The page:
In 1997, the Taiwanese company KHS Musical Instruments bought a majority holding in Hohner from Kunz via the Tortola based HS Investments Group.[7] The company returned to profitability in 2001, after more than 20 years of losses.[8] By 2012, HS Investments Group held a 75% stake in Hohner.

Diatonic harmonicas[edit]

Marine Band[edit]

Special 20 Marine Band
M. Hohner Trumpet Call Harmonica (1906)

"The Marine Band" is the base model of the line. Technically named the Marine Band 1896/20 for the year it was introduced and the twenty reeds it possesses, it has been the basis of a number of Hohner's harmonicas over the years. It also has some tuning variations like the 1896N (natural minor key) and the 1896H (harmonic minor key).[9]

The Marine Band has been Hohner's most popular model of harmonica for generations. Made in Germany on a wood comb, most blues and rock artists play a Marine Band. Several noted users are Bob Dylan, Brian Jones, John Lennon, Bruce Springsteen, Little Walter and Neil Young.[10] There are various subdivisions of the Marine Band.

The Special 20 (#560) was introduced in the mid-1970s. It has the same reeds as a Marine Band, but it has a plastic comb instead of a wooden comb, and rounded edges. It was the first Hohner harmonica to have a plastic comb, which not only made the instrument more airtight, but also eliminated the swelling wood combs go through as they moisten from use. Made in Germany, this model quickly became the preferred choice of many rock and blues players. Now, most harmonicas being manufactured from all companies are based upon the Special 20. Its most noted user is John Popper, who appears on the blister.[11] Like the 1896, the Special 20 also has tuning variations available, like the #560C in country styled tuning, and the #560N in natural minor.[9]

The Marine Band Deluxe has all the features of the original Marine Band with tighter construction and a new cover design which creates a greater volume.[9]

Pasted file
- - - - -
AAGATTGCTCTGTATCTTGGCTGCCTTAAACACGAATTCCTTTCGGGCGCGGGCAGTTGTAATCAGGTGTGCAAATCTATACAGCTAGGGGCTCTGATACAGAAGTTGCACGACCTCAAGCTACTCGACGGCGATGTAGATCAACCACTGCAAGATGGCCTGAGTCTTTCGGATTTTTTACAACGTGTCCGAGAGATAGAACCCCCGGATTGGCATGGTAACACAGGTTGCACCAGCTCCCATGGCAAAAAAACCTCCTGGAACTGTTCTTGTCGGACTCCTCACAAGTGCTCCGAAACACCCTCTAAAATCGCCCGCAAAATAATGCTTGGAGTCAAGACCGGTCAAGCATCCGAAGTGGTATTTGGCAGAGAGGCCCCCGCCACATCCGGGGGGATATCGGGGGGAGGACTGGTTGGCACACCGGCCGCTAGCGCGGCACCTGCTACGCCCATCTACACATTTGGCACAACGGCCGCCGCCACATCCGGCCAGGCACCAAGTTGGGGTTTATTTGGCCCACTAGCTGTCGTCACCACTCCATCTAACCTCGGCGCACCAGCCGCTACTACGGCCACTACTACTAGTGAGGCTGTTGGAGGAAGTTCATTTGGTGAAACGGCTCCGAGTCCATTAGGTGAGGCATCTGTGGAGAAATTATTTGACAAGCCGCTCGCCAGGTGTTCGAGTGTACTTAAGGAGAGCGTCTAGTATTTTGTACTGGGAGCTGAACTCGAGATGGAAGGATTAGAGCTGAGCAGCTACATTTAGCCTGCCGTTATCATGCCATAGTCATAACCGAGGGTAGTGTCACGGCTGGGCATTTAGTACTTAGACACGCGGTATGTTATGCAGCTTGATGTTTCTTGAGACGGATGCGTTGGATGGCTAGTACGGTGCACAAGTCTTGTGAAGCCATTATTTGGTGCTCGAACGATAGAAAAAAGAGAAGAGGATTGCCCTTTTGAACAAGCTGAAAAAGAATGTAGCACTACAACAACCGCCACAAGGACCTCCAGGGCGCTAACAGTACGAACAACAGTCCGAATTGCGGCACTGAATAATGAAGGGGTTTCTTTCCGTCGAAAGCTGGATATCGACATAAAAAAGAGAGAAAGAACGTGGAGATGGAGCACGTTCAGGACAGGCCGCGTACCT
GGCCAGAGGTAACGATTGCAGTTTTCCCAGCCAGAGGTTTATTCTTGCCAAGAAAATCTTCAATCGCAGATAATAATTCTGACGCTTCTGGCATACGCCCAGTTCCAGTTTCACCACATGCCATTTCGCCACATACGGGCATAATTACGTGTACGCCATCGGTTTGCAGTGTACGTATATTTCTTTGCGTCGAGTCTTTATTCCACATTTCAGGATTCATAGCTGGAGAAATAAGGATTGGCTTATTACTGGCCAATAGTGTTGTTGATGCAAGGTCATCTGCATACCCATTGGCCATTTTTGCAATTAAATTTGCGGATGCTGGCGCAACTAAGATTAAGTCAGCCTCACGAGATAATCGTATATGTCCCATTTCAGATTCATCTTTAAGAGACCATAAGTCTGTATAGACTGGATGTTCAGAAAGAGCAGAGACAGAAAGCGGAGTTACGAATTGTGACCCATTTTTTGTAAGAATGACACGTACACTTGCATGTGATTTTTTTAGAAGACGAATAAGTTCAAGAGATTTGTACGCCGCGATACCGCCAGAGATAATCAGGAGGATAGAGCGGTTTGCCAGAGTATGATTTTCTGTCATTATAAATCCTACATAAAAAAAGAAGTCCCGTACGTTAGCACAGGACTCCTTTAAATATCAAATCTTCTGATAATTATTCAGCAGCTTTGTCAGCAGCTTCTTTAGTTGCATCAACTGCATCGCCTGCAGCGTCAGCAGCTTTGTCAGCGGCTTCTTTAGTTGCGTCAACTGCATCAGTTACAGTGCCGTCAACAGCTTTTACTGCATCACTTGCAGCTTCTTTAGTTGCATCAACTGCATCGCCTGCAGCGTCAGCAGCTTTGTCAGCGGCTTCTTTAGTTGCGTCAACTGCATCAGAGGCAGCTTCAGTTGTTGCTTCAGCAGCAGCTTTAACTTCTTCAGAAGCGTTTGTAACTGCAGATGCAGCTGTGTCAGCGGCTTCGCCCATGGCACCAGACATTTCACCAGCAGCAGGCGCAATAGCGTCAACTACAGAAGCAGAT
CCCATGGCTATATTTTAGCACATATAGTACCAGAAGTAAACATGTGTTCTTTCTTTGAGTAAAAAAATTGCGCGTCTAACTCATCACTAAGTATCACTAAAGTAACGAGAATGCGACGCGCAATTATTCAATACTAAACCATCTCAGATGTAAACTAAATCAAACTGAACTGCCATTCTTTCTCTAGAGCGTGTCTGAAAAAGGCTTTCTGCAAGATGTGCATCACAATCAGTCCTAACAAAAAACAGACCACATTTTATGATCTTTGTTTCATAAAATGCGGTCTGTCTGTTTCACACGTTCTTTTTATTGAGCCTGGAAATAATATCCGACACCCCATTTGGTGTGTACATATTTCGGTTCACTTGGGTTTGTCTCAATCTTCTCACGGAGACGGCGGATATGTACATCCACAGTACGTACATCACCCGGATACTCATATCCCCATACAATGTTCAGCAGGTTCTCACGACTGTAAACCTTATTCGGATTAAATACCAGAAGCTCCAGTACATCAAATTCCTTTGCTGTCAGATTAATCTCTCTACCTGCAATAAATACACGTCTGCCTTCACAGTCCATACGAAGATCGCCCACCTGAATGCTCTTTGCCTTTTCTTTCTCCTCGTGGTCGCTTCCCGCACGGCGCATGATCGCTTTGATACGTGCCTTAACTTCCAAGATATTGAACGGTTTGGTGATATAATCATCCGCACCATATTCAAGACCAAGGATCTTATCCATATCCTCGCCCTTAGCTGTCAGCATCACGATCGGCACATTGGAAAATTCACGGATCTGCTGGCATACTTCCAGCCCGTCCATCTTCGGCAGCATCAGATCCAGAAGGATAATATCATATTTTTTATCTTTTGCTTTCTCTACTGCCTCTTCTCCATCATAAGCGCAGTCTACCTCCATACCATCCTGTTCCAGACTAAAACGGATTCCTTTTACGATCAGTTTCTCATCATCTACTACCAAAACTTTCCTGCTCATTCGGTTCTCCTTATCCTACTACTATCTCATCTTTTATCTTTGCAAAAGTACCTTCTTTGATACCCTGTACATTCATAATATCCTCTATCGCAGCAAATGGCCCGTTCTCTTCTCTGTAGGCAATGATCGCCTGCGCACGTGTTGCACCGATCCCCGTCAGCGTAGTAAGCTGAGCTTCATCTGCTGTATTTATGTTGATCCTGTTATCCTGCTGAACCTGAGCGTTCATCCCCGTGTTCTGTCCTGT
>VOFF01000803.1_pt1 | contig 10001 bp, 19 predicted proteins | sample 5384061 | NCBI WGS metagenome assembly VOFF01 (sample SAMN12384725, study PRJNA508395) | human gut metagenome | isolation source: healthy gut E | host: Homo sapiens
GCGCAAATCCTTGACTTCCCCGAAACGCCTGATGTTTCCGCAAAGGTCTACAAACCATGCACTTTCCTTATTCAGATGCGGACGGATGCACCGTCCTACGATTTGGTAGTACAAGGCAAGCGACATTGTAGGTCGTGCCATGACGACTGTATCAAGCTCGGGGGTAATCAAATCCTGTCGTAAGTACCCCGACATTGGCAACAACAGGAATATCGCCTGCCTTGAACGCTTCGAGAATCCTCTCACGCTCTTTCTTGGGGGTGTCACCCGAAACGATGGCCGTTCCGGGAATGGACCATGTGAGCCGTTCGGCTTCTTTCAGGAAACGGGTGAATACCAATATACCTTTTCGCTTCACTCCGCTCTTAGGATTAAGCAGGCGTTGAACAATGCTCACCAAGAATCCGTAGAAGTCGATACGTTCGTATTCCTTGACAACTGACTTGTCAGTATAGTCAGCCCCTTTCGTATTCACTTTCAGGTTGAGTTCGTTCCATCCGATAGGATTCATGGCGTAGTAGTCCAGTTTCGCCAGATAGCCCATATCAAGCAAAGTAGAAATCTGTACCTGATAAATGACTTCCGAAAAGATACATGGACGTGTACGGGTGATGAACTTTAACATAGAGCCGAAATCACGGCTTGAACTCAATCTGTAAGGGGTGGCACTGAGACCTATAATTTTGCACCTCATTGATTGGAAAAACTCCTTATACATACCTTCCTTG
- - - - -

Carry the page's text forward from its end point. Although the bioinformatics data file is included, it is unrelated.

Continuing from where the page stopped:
The Marine Band Crossover also features the same reeds, but is made on a bamboo comb that is water repellent.[9]

The Marine Band Thunderbird is a model of low and super-low pitched 10-hole diatonic harmonica that was introduced in 2011. It possesses a bamboo comb like the Crossover, and a conical shaped lower cover plate. Designed by noted harmonica player and customizer Joe Filisko, this plate helps reduce any rattle caused by the low frequency tone produced by the reeds. It is available in low major keys A through F, as well as low B-flat and E-flat, and double-low F.[9]

The Marine Band 364 has twelve holes and is available is the natural keys of C, G, and D only.[9]

The Marine Band 365 has fourteen holes and is available in keys C and G only.[9]

The Marine Band Soloist (364s) is the same as a twelve-hole chromatic harmonica without a button. Available in key of C.[9]

The Marine Band 365 Steve Baker Special (365/28 SBS) possesses the same construction as the original 365, but with low pitched tuning to their natural major keys, available in C, D, G, A, and F. It is named for, and was developed in part by noted harmonicist Steve Baker, who resides in Germany and has contributed to the design of several other Hohner harmonica models, including the Marine Bands Deluxe and Crossover.[9]